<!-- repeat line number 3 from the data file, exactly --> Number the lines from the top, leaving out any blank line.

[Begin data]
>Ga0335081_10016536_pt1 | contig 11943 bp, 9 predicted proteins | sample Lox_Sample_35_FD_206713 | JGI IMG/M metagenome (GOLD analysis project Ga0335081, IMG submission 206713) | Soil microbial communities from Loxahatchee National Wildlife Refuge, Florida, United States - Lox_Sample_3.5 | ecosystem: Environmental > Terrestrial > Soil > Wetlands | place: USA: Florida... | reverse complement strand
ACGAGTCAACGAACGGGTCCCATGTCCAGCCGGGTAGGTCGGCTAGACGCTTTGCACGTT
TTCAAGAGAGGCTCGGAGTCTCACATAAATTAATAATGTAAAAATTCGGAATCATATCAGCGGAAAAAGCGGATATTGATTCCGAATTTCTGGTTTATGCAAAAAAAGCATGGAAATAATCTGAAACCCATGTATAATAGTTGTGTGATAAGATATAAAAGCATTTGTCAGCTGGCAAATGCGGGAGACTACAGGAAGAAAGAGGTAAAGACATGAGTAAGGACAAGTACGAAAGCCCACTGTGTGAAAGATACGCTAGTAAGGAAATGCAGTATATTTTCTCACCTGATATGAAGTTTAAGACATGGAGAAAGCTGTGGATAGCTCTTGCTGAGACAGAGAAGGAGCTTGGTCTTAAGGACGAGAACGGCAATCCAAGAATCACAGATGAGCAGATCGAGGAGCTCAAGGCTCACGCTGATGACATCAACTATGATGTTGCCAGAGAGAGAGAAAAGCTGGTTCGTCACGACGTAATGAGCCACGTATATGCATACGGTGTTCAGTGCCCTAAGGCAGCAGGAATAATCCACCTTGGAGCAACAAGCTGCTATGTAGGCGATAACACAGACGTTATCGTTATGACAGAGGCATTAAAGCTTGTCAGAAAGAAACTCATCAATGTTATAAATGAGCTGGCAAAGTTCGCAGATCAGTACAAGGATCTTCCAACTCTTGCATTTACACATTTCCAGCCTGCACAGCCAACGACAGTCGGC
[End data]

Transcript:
TTCAAGAGAGGCTCGGAGTCTCACATAAATTAATAATGTAAAAATTCGGAATCATATCAGCGGAAAAAGCGGATATTGATTCCGAATTTCTGGTTTATGCAAAAAAAGCATGGAAATAATCTGAAACCCATGTATAATAGTTGTGTGATAAGATATAAAAGCATTTGTCAGCTGGCAAATGCGGGAGACTACAGGAAGAAAGAGGTAAAGACATGAGTAAGGACAAGTACGAAAGCCCACTGTGTGAAAGATACGCTAGTAAGGAAATGCAGTATATTTTCTCACCTGATATGAAGTTTAAGACATGGAGAAAGCTGTGGATAGCTCTTGCTGAGACAGAGAAGGAGCTTGGTCTTAAGGACGAGAACGGCAATCCAAGAATCACAGATGAGCAGATCGAGGAGCTCAAGGCTCACGCTGATGACATCAACTATGATGTTGCCAGAGAGAGAGAAAAGCTGGTTCGTCACGACGTAATGAGCCACGTATATGCATACGGTGTTCAGTGCCCTAAGGCAGCAGGAATAATCCACCTTGGAGCAACAAGCTGCTATGTAGGCGATAACACAGACGTTATCGTTATGACAGAGGCATTAAAGCTTGTCAGAAAGAAACTCATCAATGTTATAAATGAGCTGGCAAAGTTCGCAGATCAGTACAAGGATCTTCCAACTCTTGCATTTACACATTTCCAGCCTGCACAGCCAACGACAGTCGGC